Carving a niche for minority language media studies not so easy. Book Review of ‘Social Media and Minority Languages: Convergence and the Creative Industries’, edited by E. Gruffydd Jones and E Uribe-Jongbloed

Smith, P
Item type
Journal Article
Degree name
Journal Title
Journal ISSN
Volume Title
Pacific Media Centre, Creative Industries Research Institute, AUT University

Whenever a new field of research emerges a lot of shuffling and sorting of knowledge is required to establish a niche, to define its boundaries, to encourage acknowledgement of the area and to stimulate debate concerning the application of various methodologies and theoretical frameworks. This is the case with Social Media and Minority Languages: Convergence and the Creative Industries. The catalyst for the book’s production, as implied by the title, is the technological advancement of social media, the resulting convergence of media in the digital age, and perhaps most importantly the positive and negative effects these have on minority or minoritised languages. Yet in reviewing its 17 chapters by more than 30 authors, it is clear the overall objective appears to be strongly focused on the reinforcement of Minority Language Media (MLM) as a field of study distinct from mainstream media studies because of its specific concern with ‘how media can be used to help languages’ (p. 255).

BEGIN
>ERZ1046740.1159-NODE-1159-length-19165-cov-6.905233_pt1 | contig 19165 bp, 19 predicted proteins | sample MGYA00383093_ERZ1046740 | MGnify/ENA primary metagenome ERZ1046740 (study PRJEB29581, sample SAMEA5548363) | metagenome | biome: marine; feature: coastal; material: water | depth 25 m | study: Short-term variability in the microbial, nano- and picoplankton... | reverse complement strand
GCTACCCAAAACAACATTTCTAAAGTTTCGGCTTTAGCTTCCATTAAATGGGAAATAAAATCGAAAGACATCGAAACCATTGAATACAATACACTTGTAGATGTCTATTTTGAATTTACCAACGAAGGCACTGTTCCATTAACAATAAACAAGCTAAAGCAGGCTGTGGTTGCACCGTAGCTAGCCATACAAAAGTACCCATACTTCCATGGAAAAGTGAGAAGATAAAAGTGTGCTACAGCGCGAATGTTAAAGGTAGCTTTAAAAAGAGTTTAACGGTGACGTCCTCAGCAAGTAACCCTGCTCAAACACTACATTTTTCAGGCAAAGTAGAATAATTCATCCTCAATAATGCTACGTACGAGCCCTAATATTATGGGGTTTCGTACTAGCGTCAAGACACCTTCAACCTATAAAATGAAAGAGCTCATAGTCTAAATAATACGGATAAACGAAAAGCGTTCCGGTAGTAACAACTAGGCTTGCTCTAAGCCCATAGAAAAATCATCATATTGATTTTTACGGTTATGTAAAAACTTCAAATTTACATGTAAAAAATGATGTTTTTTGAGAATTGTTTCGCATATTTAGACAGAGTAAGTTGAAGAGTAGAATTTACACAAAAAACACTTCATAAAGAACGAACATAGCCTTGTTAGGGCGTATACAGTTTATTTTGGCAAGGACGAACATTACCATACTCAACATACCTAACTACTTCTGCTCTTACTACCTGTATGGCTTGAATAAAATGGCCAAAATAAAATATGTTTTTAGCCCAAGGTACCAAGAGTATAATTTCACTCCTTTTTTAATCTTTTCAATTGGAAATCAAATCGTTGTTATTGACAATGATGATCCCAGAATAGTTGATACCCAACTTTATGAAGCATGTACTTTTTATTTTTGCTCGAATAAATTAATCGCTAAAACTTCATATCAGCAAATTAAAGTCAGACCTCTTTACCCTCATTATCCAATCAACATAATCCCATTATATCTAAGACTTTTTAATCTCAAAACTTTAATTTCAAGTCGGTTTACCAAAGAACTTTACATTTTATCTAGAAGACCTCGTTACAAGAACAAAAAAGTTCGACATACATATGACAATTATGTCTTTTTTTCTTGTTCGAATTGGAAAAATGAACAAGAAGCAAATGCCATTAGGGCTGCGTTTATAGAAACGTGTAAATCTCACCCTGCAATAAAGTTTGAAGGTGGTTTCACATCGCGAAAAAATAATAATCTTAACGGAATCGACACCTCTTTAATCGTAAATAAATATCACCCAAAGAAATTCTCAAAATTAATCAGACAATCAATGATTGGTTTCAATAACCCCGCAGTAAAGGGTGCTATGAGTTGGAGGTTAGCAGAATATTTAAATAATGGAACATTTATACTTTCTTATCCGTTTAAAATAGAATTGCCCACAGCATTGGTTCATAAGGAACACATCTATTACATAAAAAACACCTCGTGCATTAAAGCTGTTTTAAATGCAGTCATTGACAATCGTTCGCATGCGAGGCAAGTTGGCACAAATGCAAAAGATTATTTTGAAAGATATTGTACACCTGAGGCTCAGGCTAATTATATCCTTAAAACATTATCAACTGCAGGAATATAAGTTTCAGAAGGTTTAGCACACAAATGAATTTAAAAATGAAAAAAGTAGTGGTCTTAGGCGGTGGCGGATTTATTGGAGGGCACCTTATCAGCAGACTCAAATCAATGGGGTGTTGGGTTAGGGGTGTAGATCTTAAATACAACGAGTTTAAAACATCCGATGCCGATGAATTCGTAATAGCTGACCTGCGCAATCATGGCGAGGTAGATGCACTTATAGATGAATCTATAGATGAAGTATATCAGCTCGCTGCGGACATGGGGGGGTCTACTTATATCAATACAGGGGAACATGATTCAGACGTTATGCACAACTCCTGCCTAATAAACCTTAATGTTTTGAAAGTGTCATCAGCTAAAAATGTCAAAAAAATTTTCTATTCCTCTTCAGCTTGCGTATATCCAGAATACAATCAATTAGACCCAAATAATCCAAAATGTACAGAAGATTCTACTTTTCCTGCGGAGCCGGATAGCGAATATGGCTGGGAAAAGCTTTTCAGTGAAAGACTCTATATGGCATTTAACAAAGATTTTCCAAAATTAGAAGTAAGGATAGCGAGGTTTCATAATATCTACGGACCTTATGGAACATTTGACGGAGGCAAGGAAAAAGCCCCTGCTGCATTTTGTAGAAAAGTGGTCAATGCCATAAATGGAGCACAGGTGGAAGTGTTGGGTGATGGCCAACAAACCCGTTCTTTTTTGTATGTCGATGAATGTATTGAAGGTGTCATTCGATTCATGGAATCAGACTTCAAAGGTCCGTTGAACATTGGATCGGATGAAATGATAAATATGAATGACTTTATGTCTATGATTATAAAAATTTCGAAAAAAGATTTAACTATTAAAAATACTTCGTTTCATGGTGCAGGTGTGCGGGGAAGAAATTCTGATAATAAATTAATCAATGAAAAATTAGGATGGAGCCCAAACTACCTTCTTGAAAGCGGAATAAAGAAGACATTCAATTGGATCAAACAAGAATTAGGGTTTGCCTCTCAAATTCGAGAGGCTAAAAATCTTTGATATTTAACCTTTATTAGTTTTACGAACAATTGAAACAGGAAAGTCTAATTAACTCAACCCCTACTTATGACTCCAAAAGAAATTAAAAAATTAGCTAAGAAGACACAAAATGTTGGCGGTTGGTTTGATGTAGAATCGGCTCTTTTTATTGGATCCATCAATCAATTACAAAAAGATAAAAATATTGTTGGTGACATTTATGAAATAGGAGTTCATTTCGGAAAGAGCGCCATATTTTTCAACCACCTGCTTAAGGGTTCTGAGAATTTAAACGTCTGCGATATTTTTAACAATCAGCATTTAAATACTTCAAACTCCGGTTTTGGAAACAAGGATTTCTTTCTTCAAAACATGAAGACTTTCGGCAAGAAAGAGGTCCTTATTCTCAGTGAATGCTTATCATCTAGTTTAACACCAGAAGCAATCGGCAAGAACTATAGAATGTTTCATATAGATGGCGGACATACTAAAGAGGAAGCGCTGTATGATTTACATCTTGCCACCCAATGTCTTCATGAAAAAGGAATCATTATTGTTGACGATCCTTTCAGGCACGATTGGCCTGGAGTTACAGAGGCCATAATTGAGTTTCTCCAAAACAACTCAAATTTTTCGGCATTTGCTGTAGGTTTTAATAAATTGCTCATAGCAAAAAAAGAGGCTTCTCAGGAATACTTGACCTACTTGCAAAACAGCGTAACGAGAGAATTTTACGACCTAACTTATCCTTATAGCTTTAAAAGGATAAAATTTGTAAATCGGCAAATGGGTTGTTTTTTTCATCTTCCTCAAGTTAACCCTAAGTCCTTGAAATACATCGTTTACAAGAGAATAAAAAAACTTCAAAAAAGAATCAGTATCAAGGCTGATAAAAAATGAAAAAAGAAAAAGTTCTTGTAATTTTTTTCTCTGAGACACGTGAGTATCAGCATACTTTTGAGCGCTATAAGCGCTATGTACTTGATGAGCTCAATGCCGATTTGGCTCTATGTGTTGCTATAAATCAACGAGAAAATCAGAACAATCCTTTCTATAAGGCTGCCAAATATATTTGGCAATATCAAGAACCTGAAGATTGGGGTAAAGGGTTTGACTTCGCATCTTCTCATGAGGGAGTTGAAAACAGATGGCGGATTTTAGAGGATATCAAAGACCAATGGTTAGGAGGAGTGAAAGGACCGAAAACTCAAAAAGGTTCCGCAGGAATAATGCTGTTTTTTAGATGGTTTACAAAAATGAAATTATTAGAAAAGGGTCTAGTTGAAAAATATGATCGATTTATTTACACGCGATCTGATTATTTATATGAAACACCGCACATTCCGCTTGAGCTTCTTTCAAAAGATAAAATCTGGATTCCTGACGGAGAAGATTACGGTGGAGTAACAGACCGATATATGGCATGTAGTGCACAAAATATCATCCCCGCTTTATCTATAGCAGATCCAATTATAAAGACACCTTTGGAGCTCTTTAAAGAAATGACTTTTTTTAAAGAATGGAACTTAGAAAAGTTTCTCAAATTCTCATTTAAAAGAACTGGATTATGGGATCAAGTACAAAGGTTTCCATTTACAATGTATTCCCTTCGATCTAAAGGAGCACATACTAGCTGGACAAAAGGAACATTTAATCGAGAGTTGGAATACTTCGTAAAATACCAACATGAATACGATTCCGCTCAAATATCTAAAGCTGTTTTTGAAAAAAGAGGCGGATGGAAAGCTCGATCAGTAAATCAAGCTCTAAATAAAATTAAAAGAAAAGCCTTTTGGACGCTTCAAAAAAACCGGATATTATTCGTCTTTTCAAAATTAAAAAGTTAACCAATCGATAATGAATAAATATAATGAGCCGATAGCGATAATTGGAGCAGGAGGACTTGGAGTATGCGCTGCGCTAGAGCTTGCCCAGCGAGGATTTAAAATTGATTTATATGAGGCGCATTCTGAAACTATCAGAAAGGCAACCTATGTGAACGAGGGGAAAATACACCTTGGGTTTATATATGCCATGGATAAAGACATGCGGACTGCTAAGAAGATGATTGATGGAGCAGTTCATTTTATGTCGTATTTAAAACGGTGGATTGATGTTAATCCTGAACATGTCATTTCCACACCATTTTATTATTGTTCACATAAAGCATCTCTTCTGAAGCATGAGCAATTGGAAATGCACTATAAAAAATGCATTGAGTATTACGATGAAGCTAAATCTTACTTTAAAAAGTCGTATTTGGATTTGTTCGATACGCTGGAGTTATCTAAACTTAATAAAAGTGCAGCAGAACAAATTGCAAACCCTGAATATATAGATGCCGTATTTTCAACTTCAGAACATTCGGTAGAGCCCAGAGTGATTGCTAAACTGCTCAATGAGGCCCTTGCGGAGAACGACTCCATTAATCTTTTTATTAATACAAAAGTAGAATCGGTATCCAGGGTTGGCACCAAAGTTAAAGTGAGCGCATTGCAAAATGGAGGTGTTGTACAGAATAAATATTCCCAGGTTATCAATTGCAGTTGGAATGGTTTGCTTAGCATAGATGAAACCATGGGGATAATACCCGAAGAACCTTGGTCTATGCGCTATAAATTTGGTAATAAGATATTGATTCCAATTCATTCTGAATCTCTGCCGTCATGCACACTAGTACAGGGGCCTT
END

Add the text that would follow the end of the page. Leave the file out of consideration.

Convergence , Digital convergence , Language , Social media reviews
Pacific Journalism Review, vol.20(1), pp.247 - 250 (4)
Rights statement
Auckland University of Technology (AUT) encourages public access to AUT information and supports the legal use of copyright material in accordance with the Copyright Act 1994 (the Act) and the Privacy Act 1993. Unless otherwise stated, copyright material contained on this site may be in the intellectual property of AUT, a member of staff or third parties. Any commercial exploitation of this material is expressly prohibited without the written permission of the owner.